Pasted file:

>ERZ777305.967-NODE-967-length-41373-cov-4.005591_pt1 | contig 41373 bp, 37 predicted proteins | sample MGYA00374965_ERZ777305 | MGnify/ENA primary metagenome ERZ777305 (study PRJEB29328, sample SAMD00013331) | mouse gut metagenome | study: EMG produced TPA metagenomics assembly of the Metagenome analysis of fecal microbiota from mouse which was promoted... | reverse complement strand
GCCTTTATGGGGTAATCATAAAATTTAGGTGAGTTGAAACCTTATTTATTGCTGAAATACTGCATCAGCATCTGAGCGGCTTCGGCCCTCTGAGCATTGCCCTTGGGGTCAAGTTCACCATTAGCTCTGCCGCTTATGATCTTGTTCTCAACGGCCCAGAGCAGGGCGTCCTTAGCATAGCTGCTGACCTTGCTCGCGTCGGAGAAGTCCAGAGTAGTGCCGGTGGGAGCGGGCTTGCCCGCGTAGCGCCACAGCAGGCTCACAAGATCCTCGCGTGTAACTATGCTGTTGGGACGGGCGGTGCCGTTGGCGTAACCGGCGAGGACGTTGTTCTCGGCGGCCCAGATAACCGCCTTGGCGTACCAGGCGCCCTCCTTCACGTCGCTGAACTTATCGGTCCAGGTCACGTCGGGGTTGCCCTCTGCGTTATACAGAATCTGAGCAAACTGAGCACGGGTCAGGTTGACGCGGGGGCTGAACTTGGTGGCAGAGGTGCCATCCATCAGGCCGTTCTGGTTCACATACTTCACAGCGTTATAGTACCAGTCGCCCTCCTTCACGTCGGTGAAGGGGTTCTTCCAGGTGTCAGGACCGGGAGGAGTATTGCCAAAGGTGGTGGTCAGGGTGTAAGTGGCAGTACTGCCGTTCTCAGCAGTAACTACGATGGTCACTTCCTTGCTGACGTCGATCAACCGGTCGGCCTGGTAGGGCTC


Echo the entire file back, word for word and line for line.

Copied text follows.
>ERZ777305.967-NODE-967-length-41373-cov-4.005591_pt1 | contig 41373 bp, 37 predicted proteins | sample MGYA00374965_ERZ777305 | MGnify/ENA primary metagenome ERZ777305 (study PRJEB29328, sample SAMD00013331) | mouse gut metagenome | study: EMG produced TPA metagenomics assembly of the Metagenome analysis of fecal microbiota from mouse which was promoted... | reverse complement strand
GCCTTTATGGGGTAATCATAAAATTTAGGTGAGTTGAAACCTTATTTATTGCTGAAATACTGCATCAGCATCTGAGCGGCTTCGGCCCTCTGAGCATTGCCCTTGGGGTCAAGTTCACCATTAGCTCTGCCGCTTATGATCTTGTTCTCAACGGCCCAGAGCAGGGCGTCCTTAGCATAGCTGCTGACCTTGCTCGCGTCGGAGAAGTCCAGAGTAGTGCCGGTGGGAGCGGGCTTGCCCGCGTAGCGCCACAGCAGGCTCACAAGATCCTCGCGTGTAACTATGCTGTTGGGACGGGCGGTGCCGTTGGCGTAACCGGCGAGGACGTTGTTCTCGGCGGCCCAGATAACCGCCTTGGCGTACCAGGCGCCCTCCTTCACGTCGCTGAACTTATCGGTCCAGGTCACGTCGGGGTTGCCCTCTGCGTTATACAGAATCTGAGCAAACTGAGCACGGGTCAGGTTGACGCGGGGGCTGAACTTGGTGGCAGAGGTGCCATCCATCAGGCCGTTCTGGTTCACATACTTCACAGCGTTATAGTACCAGTCGCCCTCCTTCACGTCGGTGAAGGGGTTCTTCCAGGTGTCAGGACCGGGAGGAGTATTGCCAAAGGTGGTGGTCAGGGTGTAAGTGGCAGTACTGCCGTTCTCAGCAGTAACTACGATGGTCACTTCCTTGCTGACGTCGATCAACCGGTCGGCCTGGTAGGGCTC